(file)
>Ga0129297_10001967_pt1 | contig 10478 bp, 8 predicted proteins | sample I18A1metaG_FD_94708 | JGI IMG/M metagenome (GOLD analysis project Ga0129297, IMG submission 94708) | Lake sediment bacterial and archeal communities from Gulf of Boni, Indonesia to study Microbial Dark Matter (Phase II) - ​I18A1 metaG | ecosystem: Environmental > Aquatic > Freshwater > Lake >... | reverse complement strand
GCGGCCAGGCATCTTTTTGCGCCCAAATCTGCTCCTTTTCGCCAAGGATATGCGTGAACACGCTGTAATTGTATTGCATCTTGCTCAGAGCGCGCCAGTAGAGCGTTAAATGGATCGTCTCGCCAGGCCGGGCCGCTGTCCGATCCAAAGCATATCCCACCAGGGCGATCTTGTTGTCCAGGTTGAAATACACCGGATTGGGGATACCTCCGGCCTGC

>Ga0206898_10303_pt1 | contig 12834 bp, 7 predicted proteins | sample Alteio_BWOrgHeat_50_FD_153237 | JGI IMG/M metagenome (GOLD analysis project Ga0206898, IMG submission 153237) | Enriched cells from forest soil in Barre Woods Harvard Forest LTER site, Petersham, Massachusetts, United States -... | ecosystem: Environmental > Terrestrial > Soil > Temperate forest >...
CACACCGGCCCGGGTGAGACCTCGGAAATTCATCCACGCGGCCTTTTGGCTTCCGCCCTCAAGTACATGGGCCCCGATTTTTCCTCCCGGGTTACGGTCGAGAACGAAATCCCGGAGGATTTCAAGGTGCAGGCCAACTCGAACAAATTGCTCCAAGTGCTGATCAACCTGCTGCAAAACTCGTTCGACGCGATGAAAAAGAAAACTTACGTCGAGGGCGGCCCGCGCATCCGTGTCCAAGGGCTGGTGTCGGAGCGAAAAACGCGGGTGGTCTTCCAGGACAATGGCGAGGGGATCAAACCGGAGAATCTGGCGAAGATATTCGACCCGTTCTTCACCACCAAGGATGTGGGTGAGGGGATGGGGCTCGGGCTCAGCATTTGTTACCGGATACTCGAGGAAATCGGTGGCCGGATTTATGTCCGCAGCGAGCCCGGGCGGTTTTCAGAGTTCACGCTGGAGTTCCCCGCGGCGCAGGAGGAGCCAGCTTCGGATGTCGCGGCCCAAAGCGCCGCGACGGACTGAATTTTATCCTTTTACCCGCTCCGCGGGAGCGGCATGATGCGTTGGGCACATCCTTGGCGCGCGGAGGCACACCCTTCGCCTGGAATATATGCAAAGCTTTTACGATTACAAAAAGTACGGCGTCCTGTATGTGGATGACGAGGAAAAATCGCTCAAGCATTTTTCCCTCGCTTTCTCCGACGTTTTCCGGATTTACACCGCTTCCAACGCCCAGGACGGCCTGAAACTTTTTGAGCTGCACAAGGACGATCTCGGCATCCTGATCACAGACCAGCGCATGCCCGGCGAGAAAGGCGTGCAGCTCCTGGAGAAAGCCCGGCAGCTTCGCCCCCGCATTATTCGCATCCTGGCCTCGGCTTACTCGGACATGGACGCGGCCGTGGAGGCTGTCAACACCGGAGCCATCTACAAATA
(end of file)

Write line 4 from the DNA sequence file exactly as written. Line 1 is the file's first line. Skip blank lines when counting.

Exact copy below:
CACACCGGCCCGGGTGAGACCTCGGAAATTCATCCACGCGGCCTTTTGGCTTCCGCCCTCAAGTACATGGGCCCCGATTTTTCCTCCCGGGTTACGGTCGAGAACGAAATCCCGGAGGATTTCAAGGTGCAGGCCAACTCGAACAAATTGCTCCAAGTGCTGATCAACCTGCTGCAAAACTCGTTCGACGCGATGAAAAAGAAAACTTACGTCGAGGGCGGCCCGCGCATCCGTGTCCAAGGGCTGGTGTCGGAGCGAAAAACGCGGGTGGTCTTCCAGGACAATGGCGAGGGGATCAAACCGGAGAATCTGGCGAAGATATTCGACCCGTTCTTCACCACCAAGGATGTGGGTGAGGGGATGGGGCTCGGGCTCAGCATTTGTTACCGGATACTCGAGGAAATCGGTGGCCGGATTTATGTCCGCAGCGAGCCCGGGCGGTTTTCAGAGTTCACGCTGGAGTTCCCCGCGGCGCAGGAGGAGCCAGCTTCGGATGTCGCGGCCCAAAGCGCCGCGACGGACTGAATTTTATCCTTTTACCCGCTCCGCGGGAGCGGCATGATGCGTTGGGCACATCCTTGGCGCGCGGAGGCACACCCTTCGCCTGGAATATATGCAAAGCTTTTACGATTACAAAAAGTACGGCGTCCTGTATGTGGATGACGAGGAAAAATCGCTCAAGCATTTTTCCCTCGCTTTCTCCGACGTTTTCCGGATTTACACCGCTTCCAACGCCCAGGACGGCCTGAAACTTTTTGAGCTGCACAAGGACGATCTCGGCATCCTGATCACAGACCAGCGCATGCCCGGCGAGAAAGGCGTGCAGCTCCTGGAGAAAGCCCGGCAGCTTCGCCCCCGCATTATTCGCATCCTGGCCTCGGCTTACTCGGACATGGACGCGGCCGTGGAGGCTGTCAACACCGGAGCCATCTACAAATA